- Taste: What can you taste? The cool water from the well, the manna or roasted quail, the juicy fruit in Eden. Make the taste buds “come to life” in your descriptions.
- Touch: what do you feel? Hot sun in the desert, the embrace of the prodigal or when Jesus held children, the rough wood of the cross or the hard, sharp nails. Use powerful, descriptive words as listed earlier under Elements of Storytelling.
3. Utilize the powerful personal pronoun “You” when addressing an audience of one or many. This little word makes everyone feel included, especially when making a personal application, giving the gospel, or including an invitation for a student to come talk with you about spiritual needs (salvation, etc.).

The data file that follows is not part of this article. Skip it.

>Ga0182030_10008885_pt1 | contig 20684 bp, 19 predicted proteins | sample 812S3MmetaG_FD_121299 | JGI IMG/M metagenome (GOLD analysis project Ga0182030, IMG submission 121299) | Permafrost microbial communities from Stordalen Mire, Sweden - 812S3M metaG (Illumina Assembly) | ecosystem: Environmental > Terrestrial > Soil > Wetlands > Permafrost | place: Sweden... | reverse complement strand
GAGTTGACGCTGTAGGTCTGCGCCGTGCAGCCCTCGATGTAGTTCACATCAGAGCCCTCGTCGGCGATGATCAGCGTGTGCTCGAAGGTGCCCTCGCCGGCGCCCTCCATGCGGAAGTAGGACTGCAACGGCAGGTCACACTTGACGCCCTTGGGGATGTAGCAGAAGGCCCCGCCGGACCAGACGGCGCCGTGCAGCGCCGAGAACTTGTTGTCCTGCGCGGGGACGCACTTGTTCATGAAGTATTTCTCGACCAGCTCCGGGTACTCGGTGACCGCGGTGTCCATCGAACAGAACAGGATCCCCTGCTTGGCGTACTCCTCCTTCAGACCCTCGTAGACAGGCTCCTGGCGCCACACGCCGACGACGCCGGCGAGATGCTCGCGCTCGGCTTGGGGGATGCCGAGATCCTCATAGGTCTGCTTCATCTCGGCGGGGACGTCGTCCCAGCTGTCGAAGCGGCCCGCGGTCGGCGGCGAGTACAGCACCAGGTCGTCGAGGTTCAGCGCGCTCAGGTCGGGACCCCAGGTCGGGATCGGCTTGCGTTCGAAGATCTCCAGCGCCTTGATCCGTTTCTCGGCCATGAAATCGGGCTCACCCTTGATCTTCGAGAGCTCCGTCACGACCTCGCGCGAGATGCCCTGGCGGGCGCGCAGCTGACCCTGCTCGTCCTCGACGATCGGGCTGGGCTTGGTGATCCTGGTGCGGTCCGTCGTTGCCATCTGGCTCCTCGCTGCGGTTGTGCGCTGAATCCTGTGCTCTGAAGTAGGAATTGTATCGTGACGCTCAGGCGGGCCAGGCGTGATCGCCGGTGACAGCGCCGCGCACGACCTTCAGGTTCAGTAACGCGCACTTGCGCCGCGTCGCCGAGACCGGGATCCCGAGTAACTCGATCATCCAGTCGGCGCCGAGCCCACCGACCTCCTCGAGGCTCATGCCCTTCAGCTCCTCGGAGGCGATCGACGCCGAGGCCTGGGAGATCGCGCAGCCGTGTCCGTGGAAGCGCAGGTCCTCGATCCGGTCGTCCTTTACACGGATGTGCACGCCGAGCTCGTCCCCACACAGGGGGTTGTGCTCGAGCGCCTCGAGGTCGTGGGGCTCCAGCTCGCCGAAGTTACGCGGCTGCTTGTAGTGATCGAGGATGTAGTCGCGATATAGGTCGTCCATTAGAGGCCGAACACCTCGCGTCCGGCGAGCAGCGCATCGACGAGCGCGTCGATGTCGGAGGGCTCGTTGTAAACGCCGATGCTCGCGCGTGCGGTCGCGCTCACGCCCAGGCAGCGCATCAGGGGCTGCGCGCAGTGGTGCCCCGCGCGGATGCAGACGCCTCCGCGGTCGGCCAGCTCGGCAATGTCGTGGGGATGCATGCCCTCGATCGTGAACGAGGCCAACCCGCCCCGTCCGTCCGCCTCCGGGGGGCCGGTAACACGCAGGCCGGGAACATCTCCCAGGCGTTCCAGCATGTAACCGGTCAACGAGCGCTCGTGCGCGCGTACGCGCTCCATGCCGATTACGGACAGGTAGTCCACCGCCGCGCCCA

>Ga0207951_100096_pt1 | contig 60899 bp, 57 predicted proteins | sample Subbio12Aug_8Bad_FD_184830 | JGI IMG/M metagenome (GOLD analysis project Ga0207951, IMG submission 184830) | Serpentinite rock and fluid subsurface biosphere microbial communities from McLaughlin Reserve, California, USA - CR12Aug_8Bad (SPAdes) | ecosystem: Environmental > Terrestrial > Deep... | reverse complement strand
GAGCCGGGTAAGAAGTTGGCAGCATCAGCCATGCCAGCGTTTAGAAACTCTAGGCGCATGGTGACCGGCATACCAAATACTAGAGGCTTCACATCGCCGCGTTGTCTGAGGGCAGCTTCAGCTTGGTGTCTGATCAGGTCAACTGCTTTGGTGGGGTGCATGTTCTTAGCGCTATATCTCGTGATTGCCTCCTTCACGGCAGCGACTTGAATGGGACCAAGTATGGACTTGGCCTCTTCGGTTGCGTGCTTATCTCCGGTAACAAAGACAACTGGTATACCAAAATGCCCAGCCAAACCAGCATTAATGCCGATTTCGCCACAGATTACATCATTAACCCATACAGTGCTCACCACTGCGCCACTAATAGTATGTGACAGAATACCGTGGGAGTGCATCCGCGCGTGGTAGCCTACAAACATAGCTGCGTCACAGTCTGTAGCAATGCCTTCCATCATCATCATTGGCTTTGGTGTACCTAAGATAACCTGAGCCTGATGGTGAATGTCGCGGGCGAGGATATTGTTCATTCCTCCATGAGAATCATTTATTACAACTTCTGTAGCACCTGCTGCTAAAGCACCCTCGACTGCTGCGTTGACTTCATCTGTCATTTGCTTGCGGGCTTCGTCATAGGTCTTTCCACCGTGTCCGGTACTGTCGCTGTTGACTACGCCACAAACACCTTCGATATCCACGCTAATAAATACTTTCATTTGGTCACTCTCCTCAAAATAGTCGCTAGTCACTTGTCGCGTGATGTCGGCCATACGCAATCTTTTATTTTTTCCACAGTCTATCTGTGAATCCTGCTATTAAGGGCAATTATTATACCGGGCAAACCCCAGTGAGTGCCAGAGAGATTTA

Examples: “Have you failed like Peter when he denied knowing Jesus? “You can tell the Lord you are sorry.” “The next time someone asks, ‘Are you a Christian?’ You can trust God to give you courage to tell them the truth.”
4. Use varying rates of delivery and a perfectly placed pause. These two methods of delivery will cause the tension in the room to rise at key places in the story. Example: John 20 (rate, normal): “By the time Mary reached the disciples she was (pause here) breathless. (Now pick up speed) “Men! (pause here) The soldiers must have taken Jesus’ body out of the tomb!” (pause here) Mary drew in a quick breath. “I – I – I don’t know where they have (pause here) taken Jesus!” So, Peter, John, and Mary raced back to investigate. (pause here; rate: slow) Tears ran down Mary’s face. (pause here) She heard someone call her name, “Mary.” (pause here) There was a familiar sound to that voice. She (pause here) ….”